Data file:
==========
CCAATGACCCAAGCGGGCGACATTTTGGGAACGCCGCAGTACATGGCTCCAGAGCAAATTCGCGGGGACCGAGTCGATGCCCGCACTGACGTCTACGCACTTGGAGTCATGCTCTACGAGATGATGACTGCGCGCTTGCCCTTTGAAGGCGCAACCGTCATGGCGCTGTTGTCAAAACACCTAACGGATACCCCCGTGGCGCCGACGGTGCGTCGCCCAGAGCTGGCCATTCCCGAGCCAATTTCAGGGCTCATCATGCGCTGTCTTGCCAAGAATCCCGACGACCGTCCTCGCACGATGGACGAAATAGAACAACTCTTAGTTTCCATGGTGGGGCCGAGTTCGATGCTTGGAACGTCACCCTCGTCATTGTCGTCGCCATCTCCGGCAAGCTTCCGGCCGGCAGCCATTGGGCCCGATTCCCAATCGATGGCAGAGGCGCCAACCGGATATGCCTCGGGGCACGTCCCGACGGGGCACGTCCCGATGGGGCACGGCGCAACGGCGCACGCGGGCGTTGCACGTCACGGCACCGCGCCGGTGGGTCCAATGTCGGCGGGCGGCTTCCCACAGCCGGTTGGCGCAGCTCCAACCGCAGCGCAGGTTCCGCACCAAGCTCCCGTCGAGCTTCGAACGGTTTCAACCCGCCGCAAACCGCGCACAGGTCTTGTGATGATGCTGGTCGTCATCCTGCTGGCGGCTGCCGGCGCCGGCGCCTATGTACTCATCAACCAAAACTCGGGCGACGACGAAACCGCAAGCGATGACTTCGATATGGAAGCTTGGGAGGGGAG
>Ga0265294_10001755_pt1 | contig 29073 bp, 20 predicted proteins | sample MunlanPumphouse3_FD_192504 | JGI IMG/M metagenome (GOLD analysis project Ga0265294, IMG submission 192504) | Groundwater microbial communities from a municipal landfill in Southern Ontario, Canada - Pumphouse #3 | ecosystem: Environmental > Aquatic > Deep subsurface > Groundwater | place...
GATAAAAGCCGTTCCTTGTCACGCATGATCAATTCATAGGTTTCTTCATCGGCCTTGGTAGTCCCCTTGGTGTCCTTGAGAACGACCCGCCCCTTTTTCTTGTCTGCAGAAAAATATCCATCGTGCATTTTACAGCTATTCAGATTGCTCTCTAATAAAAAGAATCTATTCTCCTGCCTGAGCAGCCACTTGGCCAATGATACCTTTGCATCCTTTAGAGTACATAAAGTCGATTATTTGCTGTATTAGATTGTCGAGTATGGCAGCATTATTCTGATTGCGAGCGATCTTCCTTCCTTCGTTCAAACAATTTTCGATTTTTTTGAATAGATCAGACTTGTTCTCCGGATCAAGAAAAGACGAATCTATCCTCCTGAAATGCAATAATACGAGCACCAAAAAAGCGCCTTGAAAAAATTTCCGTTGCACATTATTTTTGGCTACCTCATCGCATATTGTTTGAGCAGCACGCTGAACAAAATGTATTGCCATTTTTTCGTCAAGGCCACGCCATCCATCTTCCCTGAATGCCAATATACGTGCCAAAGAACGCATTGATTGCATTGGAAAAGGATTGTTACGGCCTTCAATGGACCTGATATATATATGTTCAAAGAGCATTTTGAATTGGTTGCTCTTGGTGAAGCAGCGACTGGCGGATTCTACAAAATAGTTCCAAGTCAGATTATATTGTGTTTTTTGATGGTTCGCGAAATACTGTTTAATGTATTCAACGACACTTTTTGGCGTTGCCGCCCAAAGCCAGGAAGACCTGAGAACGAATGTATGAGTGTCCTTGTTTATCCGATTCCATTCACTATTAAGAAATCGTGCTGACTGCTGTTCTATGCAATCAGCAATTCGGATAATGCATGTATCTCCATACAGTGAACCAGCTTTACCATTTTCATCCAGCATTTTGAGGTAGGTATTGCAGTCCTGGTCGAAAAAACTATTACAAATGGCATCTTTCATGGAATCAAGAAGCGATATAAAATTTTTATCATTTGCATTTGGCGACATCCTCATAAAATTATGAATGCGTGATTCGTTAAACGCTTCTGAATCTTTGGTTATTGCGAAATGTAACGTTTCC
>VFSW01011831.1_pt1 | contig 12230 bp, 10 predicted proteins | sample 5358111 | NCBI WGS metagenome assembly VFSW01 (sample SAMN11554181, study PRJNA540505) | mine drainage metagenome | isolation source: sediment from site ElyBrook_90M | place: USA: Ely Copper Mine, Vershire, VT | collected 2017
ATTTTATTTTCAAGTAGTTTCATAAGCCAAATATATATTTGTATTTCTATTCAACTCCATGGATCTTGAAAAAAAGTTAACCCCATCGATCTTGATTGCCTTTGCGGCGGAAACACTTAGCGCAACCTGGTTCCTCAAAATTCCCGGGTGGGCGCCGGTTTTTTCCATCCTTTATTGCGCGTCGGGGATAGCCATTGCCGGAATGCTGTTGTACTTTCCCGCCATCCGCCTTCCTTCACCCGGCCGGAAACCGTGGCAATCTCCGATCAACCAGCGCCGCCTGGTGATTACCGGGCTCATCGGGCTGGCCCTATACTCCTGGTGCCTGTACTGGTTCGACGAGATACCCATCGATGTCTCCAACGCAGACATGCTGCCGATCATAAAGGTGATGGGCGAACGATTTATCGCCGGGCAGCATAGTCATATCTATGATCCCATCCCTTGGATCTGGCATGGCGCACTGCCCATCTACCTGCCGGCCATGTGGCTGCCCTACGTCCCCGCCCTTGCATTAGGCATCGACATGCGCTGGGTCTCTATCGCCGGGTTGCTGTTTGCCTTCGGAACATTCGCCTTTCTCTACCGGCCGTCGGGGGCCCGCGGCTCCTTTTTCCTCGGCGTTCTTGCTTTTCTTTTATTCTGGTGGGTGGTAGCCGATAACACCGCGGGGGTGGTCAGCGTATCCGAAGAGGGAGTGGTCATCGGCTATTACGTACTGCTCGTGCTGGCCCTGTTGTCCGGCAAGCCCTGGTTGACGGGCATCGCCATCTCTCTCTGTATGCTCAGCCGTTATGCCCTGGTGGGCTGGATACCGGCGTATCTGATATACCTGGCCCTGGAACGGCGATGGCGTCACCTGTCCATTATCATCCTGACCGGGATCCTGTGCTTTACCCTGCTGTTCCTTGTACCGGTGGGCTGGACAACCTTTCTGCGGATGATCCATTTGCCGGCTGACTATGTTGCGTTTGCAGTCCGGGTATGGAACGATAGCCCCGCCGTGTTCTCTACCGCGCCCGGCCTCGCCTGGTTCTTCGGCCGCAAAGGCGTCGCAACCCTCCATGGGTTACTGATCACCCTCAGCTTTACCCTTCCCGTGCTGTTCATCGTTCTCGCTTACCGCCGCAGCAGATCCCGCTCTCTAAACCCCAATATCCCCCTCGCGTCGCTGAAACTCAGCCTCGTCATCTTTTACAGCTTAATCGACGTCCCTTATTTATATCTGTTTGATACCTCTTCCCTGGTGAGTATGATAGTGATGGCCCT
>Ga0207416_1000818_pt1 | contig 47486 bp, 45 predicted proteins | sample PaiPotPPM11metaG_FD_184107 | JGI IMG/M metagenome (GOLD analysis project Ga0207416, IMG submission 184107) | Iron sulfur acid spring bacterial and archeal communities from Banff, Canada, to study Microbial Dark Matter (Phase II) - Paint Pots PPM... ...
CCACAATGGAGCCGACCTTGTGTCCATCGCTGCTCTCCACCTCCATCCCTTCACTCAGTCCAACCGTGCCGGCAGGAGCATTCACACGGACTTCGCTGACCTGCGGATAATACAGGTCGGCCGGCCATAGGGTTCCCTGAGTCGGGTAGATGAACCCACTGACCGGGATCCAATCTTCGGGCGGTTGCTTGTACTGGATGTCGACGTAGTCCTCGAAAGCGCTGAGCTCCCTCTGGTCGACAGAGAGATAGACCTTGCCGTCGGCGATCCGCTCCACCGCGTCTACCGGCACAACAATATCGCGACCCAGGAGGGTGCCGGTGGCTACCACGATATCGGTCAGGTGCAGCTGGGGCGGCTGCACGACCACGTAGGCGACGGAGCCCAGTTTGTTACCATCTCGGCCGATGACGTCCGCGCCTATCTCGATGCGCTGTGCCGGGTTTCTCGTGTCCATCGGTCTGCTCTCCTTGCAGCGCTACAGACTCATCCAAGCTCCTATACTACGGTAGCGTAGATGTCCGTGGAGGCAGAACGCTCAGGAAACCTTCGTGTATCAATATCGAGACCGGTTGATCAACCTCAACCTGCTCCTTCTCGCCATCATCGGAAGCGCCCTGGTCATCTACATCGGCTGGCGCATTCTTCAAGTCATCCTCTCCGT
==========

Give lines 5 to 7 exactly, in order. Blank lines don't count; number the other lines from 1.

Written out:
ATTTTATTTTCAAGTAGTTTCATAAGCCAAATATATATTTGTATTTCTATTCAACTCCATGGATCTTGAAAAAAAGTTAACCCCATCGATCTTGATTGCCTTTGCGGCGGAAACACTTAGCGCAACCTGGTTCCTCAAAATTCCCGGGTGGGCGCCGGTTTTTTCCATCCTTTATTGCGCGTCGGGGATAGCCATTGCCGGAATGCTGTTGTACTTTCCCGCCATCCGCCTTCCTTCACCCGGCCGGAAACCGTGGCAATCTCCGATCAACCAGCGCCGCCTGGTGATTACCGGGCTCATCGGGCTGGCCCTATACTCCTGGTGCCTGTACTGGTTCGACGAGATACCCATCGATGTCTCCAACGCAGACATGCTGCCGATCATAAAGGTGATGGGCGAACGATTTATCGCCGGGCAGCATAGTCATATCTATGATCCCATCCCTTGGATCTGGCATGGCGCACTGCCCATCTACCTGCCGGCCATGTGGCTGCCCTACGTCCCCGCCCTTGCATTAGGCATCGACATGCGCTGGGTCTCTATCGCCGGGTTGCTGTTTGCCTTCGGAACATTCGCCTTTCTCTACCGGCCGTCGGGGGCCCGCGGCTCCTTTTTCCTCGGCGTTCTTGCTTTTCTTTTATTCTGGTGGGTGGTAGCCGATAACACCGCGGGGGTGGTCAGCGTATCCGAAGAGGGAGTGGTCATCGGCTATTACGTACTGCTCGTGCTGGCCCTGTTGTCCGGCAAGCCCTGGTTGACGGGCATCGCCATCTCTCTCTGTATGCTCAGCCGTTATGCCCTGGTGGGCTGGATACCGGCGTATCTGATATACCTGGCCCTGGAACGGCGATGGCGTCACCTGTCCATTATCATCCTGACCGGGATCCTGTGCTTTACCCTGCTGTTCCTTGTACCGGTGGGCTGGACAACCTTTCTGCGGATGATCCATTTGCCGGCTGACTATGTTGCGTTTGCAGTCCGGGTATGGAACGATAGCCCCGCCGTGTTCTCTACCGCGCCCGGCCTCGCCTGGTTCTTCGGCCGCAAAGGCGTCGCAACCCTCCATGGGTTACTGATCACCCTCAGCTTTACCCTTCCCGTGCTGTTCATCGTTCTCGCTTACCGCCGCAGCAGATCCCGCTCTCTAAACCCCAATATCCCCCTCGCGTCGCTGAAACTCAGCCTCGTCATCTTTTACAGCTTAATCGACGTCCCTTATTTATATCTGTTTGATACCTCTTCCCTGGTGAGTATGATAGTGATGGCCCT
>Ga0207416_1000818_pt1 | contig 47486 bp, 45 predicted proteins | sample PaiPotPPM11metaG_FD_184107 | JGI IMG/M metagenome (GOLD analysis project Ga0207416, IMG submission 184107) | Iron sulfur acid spring bacterial and archeal communities from Banff, Canada, to study Microbial Dark Matter (Phase II) - Paint Pots PPM... ...
CCACAATGGAGCCGACCTTGTGTCCATCGCTGCTCTCCACCTCCATCCCTTCACTCAGTCCAACCGTGCCGGCAGGAGCATTCACACGGACTTCGCTGACCTGCGGATAATACAGGTCGGCCGGCCATAGGGTTCCCTGAGTCGGGTAGATGAACCCACTGACCGGGATCCAATCTTCGGGCGGTTGCTTGTACTGGATGTCGACGTAGTCCTCGAAAGCGCTGAGCTCCCTCTGGTCGACAGAGAGATAGACCTTGCCGTCGGCGATCCGCTCCACCGCGTCTACCGGCACAACAATATCGCGACCCAGGAGGGTGCCGGTGGCTACCACGATATCGGTCAGGTGCAGCTGGGGCGGCTGCACGACCACGTAGGCGACGGAGCCCAGTTTGTTACCATCTCGGCCGATGACGTCCGCGCCTATCTCGATGCGCTGTGCCGGGTTTCTCGTGTCCATCGGTCTGCTCTCCTTGCAGCGCTACAGACTCATCCAAGCTCCTATACTACGGTAGCGTAGATGTCCGTGGAGGCAGAACGCTCAGGAAACCTTCGTGTATCAATATCGAGACCGGTTGATCAACCTCAACCTGCTCCTTCTCGCCATCATCGGAAGCGCCCTGGTCATCTACATCGGCTGGCGCATTCTTCAAGTCATCCTCTCCGT